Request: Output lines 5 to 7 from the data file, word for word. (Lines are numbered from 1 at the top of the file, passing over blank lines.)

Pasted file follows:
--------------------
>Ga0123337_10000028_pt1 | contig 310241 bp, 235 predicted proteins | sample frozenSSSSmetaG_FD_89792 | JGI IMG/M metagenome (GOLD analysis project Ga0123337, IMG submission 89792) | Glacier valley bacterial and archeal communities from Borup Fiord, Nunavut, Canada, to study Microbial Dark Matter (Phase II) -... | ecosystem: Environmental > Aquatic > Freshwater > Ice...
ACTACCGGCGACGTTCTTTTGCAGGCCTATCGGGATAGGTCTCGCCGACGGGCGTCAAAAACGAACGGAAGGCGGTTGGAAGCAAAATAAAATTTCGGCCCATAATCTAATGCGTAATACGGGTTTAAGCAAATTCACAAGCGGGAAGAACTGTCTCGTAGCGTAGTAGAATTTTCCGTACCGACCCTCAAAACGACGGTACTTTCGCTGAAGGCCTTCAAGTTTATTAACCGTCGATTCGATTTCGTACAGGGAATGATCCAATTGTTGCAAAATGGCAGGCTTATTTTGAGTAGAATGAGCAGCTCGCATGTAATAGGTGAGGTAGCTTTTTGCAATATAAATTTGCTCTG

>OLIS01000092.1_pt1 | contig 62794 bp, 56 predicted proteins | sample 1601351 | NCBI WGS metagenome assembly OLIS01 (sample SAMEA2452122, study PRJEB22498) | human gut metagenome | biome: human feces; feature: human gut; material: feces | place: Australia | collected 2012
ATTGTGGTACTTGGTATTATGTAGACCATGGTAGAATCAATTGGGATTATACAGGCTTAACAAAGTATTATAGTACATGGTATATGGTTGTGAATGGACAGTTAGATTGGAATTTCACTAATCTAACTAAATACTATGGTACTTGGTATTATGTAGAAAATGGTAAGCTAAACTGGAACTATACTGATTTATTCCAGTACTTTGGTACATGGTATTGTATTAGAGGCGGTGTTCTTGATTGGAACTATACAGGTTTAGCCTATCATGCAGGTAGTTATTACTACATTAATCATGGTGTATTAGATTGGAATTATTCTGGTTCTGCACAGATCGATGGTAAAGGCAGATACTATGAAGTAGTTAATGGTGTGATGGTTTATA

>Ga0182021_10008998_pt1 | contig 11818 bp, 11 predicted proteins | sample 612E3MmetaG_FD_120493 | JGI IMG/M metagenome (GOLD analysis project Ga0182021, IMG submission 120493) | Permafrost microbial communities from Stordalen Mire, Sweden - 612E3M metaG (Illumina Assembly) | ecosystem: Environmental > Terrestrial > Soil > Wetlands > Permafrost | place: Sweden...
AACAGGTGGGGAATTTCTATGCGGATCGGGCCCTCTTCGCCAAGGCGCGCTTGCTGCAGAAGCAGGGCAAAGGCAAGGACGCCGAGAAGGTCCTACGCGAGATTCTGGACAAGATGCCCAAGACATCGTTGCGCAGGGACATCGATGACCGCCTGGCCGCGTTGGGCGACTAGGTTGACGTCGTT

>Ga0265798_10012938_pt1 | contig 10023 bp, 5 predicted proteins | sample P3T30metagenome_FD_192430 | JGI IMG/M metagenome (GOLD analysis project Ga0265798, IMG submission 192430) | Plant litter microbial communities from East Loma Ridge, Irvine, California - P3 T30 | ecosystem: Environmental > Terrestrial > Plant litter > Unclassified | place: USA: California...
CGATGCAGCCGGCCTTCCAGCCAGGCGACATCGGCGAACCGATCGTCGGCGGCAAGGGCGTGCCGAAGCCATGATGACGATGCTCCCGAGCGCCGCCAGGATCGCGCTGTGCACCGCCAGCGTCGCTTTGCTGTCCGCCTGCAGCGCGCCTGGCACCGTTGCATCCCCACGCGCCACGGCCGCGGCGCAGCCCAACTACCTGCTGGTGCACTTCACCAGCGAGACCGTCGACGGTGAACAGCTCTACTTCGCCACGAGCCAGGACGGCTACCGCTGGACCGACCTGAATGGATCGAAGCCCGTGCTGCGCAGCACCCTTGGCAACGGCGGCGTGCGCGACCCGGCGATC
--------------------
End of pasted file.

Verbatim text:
>Ga0182021_10008998_pt1 | contig 11818 bp, 11 predicted proteins | sample 612E3MmetaG_FD_120493 | JGI IMG/M metagenome (GOLD analysis project Ga0182021, IMG submission 120493) | Permafrost microbial communities from Stordalen Mire, Sweden - 612E3M metaG (Illumina Assembly) | ecosystem: Environmental > Terrestrial > Soil > Wetlands > Permafrost | place: Sweden...
AACAGGTGGGGAATTTCTATGCGGATCGGGCCCTCTTCGCCAAGGCGCGCTTGCTGCAGAAGCAGGGCAAAGGCAAGGACGCCGAGAAGGTCCTACGCGAGATTCTGGACAAGATGCCCAAGACATCGTTGCGCAGGGACATCGATGACCGCCTGGCCGCGTTGGGCGACTAGGTTGACGTCGTT

>Ga0265798_10012938_pt1 | contig 10023 bp, 5 predicted proteins | sample P3T30metagenome_FD_192430 | JGI IMG/M metagenome (GOLD analysis project Ga0265798, IMG submission 192430) | Plant litter microbial communities from East Loma Ridge, Irvine, California - P3 T30 | ecosystem: Environmental > Terrestrial > Plant litter > Unclassified | place: USA: California...